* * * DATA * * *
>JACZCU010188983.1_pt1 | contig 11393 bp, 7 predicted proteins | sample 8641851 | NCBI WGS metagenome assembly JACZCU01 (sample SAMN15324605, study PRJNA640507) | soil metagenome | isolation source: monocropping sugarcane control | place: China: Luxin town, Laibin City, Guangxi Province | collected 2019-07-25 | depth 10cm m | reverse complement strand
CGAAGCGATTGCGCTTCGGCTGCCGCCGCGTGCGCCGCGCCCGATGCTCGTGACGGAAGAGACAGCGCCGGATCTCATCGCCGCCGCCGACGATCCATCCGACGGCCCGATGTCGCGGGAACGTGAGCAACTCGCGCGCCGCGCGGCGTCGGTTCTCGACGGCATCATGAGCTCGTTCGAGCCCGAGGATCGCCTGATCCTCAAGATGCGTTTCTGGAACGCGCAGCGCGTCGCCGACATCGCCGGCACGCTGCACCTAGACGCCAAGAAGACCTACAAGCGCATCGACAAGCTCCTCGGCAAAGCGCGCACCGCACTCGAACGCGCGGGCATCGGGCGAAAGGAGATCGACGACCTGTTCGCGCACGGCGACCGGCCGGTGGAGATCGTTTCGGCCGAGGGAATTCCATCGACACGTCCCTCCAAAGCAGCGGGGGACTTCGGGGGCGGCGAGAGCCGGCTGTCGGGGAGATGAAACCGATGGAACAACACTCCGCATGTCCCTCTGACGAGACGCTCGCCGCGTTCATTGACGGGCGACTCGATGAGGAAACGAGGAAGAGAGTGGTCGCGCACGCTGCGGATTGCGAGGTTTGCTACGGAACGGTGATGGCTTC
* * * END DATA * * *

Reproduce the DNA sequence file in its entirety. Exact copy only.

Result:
>JACZCU010188983.1_pt1 | contig 11393 bp, 7 predicted proteins | sample 8641851 | NCBI WGS metagenome assembly JACZCU01 (sample SAMN15324605, study PRJNA640507) | soil metagenome | isolation source: monocropping sugarcane control | place: China: Luxin town, Laibin City, Guangxi Province | collected 2019-07-25 | depth 10cm m | reverse complement strand
CGAAGCGATTGCGCTTCGGCTGCCGCCGCGTGCGCCGCGCCCGATGCTCGTGACGGAAGAGACAGCGCCGGATCTCATCGCCGCCGCCGACGATCCATCCGACGGCCCGATGTCGCGGGAACGTGAGCAACTCGCGCGCCGCGCGGCGTCGGTTCTCGACGGCATCATGAGCTCGTTCGAGCCCGAGGATCGCCTGATCCTCAAGATGCGTTTCTGGAACGCGCAGCGCGTCGCCGACATCGCCGGCACGCTGCACCTAGACGCCAAGAAGACCTACAAGCGCATCGACAAGCTCCTCGGCAAAGCGCGCACCGCACTCGAACGCGCGGGCATCGGGCGAAAGGAGATCGACGACCTGTTCGCGCACGGCGACCGGCCGGTGGAGATCGTTTCGGCCGAGGGAATTCCATCGACACGTCCCTCCAAAGCAGCGGGGGACTTCGGGGGCGGCGAGAGCCGGCTGTCGGGGAGATGAAACCGATGGAACAACACTCCGCATGTCCCTCTGACGAGACGCTCGCCGCGTTCATTGACGGGCGACTCGATGAGGAAACGAGGAAGAGAGTGGTCGCGCACGCTGCGGATTGCGAGGTTTGCTACGGAACGGTGATGGCTTC